Policy makers must target extra resources towards schools supporting large numbers of disadvantaged pupils, according to a new report.
The ‘Equity in Education’ paper from the Organisation for Economic Co-operation and Development (OECD) examined barriers to social mobility, and suggested governments should set “ambitious goals” for disadvantaged students and direct additional resources at their schools to drive improvement.
The report revealed that across all OECD countries, the socio-economic gap in maths performance among 10-year-olds was largest in England, Korea, New Zealand and the United States. In England these inequalities also grew “markedly” between adolescence and early adulthood, the research said.
It also found the average science score in the PISA 2015 tests among socio-economically disadvantaged students in the UK was 84 points lower than that of advantaged students – a gap equivalent to almost three full years of schooling. The average gap across all countries was 88 points.
However, performance differences between advantaged and disadvantaged students have narrowed across the OECD country over past PISA cycles, the research acknowledged.
The PISA tests, which take place every three years, were the cause of controversy last month, when schools minister Nick Gibb hit out at the OECD for being “too political”. Despite his stance, English pupils sat the tests this autumn, with results due at the end of 2019.
A child’s socio-economic background continues to exert the greatest influence on student achievement
Today’s report made a number of suggestions for tackling inequalities, including reducing the concentration of disadvantaged students in particular schools, promoting better communication between parents and teachers, and encouraging parents to be more involved in their child’s education.
Teacher training should focus on how to identify students’ needs and manage diverse classrooms, the research added. Schools could also try to “foster students’ well-being”, by emphasising the importance of “investing effort and using appropriate learning strategies”, and encouraging them to support each other through peer-mentoring programmes.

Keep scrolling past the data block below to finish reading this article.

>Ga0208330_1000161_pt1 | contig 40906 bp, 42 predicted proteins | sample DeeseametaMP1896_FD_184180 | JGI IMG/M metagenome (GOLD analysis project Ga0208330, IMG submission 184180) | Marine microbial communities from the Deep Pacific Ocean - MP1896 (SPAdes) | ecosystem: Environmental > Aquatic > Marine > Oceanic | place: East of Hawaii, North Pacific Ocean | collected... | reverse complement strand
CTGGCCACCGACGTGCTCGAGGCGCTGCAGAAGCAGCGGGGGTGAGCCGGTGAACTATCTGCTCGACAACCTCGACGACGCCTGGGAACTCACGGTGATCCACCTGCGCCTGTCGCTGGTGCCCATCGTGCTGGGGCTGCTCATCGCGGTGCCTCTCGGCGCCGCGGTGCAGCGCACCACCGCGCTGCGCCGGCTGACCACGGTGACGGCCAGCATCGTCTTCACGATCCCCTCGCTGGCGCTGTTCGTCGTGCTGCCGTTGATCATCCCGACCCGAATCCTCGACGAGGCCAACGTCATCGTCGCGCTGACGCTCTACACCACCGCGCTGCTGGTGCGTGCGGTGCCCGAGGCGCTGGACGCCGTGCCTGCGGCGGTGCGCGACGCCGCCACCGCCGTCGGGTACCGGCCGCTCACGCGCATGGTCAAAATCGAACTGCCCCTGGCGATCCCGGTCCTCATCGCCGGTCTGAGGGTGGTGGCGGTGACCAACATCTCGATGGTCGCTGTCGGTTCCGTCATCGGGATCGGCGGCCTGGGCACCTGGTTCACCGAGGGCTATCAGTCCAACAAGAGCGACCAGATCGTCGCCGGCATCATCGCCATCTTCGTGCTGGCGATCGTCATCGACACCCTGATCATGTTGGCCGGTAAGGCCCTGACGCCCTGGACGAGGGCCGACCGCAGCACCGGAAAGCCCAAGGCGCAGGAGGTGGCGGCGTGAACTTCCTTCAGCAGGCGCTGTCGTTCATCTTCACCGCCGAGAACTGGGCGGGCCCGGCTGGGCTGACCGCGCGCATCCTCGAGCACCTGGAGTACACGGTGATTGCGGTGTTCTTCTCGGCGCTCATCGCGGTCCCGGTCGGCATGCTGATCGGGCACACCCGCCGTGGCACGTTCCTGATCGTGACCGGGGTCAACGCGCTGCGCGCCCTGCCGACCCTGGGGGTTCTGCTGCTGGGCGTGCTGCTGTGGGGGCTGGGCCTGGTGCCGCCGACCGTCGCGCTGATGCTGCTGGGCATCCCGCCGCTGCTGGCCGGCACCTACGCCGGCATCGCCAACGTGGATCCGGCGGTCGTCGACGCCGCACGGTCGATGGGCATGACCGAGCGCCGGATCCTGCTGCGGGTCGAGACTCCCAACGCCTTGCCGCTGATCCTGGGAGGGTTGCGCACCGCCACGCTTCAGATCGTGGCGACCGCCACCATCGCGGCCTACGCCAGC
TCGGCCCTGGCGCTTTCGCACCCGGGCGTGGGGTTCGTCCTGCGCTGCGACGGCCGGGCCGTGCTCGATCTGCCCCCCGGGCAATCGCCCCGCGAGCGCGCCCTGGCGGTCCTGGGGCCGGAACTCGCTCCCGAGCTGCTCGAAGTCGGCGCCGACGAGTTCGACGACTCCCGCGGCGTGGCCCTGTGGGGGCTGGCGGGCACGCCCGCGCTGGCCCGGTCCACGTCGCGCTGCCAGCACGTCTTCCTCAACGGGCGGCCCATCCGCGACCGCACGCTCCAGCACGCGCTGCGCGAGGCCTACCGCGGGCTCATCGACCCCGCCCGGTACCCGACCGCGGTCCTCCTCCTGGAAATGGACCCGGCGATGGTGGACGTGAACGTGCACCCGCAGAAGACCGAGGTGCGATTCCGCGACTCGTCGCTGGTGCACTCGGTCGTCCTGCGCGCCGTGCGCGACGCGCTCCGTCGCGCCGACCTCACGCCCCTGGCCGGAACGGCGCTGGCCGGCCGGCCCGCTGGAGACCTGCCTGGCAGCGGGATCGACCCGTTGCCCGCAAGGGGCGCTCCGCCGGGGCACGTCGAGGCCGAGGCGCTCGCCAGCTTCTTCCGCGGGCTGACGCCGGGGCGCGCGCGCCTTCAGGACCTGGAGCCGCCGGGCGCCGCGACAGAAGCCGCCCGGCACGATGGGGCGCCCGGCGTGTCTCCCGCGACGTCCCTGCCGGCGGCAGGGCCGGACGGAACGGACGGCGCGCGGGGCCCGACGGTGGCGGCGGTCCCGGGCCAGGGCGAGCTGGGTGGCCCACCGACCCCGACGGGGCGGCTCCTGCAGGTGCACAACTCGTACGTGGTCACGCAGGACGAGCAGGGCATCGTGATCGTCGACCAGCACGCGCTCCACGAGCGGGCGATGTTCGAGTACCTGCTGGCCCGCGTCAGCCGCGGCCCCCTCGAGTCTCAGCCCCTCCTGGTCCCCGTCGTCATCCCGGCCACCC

Dr Mary Bousted, joint general secretary of the National Education Union, welcomed the recommendations and said the report should act as “a wake-up call to the government”.
“The report makes clear that a child’s socio-economic background continues to exert the greatest influence on student achievement, particularly in schools serving disadvantaged communities.
“[The government’s] so-called school ‘reforms’ since 2010 have not only failed to achieve their stated aim of raising education quality, they have significantly widened inequality and entrenched disadvantage throughout a child’s schooling and into adulthood.”
Andreas Schleicher, OECD director for education and skills, said: “Too little headway has been made to break down the barriers to social mobility and give all children an equal chance to succeed.
“More investment is needed to help disadvantaged students do better, including recognition of the critical role that teachers have to play.”
A Department for Education spokesperson: “We want every child to grow up healthy, happy and able to reach their potential, no matter what their background.
“The attainment gap between disadvantaged pupils and their peers, as measured by the attainment gap index, has narrowed by at least 10 per cent since 2011, and we’re targeting extra support at the poorest areas of the country to raise standards in schools and attract great teachers.
“Earlier this year the education secretary also set out his plans to boost social mobility by improving education support for children before they start school.”